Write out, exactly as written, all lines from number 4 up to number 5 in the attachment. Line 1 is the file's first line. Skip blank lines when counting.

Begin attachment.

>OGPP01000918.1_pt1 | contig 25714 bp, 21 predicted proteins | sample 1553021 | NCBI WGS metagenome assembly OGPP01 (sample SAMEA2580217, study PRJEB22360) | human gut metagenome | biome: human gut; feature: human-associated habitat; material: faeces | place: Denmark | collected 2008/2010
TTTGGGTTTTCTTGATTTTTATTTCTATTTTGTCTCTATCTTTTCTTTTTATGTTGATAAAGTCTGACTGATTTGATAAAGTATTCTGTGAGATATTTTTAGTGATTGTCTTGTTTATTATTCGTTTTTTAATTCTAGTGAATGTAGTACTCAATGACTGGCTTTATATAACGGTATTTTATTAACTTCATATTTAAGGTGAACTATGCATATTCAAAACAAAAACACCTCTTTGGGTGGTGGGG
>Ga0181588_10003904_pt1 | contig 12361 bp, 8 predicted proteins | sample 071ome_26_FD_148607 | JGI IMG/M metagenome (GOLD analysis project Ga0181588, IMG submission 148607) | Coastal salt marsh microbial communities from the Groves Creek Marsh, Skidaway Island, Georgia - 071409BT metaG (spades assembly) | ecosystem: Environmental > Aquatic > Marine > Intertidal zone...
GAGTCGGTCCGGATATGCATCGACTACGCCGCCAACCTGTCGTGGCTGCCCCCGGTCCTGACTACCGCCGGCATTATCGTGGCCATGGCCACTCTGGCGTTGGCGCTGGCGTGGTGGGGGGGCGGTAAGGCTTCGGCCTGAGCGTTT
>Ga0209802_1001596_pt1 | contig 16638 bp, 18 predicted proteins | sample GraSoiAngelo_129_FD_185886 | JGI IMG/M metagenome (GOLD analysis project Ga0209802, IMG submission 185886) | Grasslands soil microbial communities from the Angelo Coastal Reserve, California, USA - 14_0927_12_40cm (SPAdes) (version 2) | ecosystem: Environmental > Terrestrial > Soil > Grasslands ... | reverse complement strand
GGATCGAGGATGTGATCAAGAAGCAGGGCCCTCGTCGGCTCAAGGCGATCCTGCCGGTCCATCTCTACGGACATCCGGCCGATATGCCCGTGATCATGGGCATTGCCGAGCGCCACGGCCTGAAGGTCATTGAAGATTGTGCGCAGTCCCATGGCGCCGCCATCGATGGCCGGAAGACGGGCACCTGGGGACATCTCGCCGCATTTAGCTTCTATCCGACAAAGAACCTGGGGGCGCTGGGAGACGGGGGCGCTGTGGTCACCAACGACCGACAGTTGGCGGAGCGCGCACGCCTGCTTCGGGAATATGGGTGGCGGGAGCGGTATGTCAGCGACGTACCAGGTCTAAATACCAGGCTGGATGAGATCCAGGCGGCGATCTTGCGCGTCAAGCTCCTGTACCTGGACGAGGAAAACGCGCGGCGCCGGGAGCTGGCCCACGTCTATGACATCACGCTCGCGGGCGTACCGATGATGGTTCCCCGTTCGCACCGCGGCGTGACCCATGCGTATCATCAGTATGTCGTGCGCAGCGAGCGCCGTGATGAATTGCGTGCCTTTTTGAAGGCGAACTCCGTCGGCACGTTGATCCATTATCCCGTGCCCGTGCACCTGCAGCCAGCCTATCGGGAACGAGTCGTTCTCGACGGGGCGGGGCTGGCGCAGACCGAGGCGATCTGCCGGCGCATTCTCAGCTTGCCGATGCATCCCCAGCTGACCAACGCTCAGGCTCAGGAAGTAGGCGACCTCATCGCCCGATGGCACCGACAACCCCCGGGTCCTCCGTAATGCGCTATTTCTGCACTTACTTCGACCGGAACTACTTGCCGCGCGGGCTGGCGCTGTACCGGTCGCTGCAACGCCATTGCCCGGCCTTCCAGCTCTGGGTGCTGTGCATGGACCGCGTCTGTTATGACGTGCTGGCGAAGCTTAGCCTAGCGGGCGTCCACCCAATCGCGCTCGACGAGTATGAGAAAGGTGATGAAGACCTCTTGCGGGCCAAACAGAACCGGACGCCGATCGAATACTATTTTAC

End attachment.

GAGTCGGTCCGGATATGCATCGACTACGCCGCCAACCTGTCGTGGCTGCCCCCGGTCCTGACTACCGCCGGCATTATCGTGGCCATGGCCACTCTGGCGTTGGCGCTGGCGTGGTGGGGGGGCGGTAAGGCTTCGGCCTGAGCGTTT
>Ga0209802_1001596_pt1 | contig 16638 bp, 18 predicted proteins | sample GraSoiAngelo_129_FD_185886 | JGI IMG/M metagenome (GOLD analysis project Ga0209802, IMG submission 185886) | Grasslands soil microbial communities from the Angelo Coastal Reserve, California, USA - 14_0927_12_40cm (SPAdes) (version 2) | ecosystem: Environmental > Terrestrial > Soil > Grasslands ... | reverse complement strand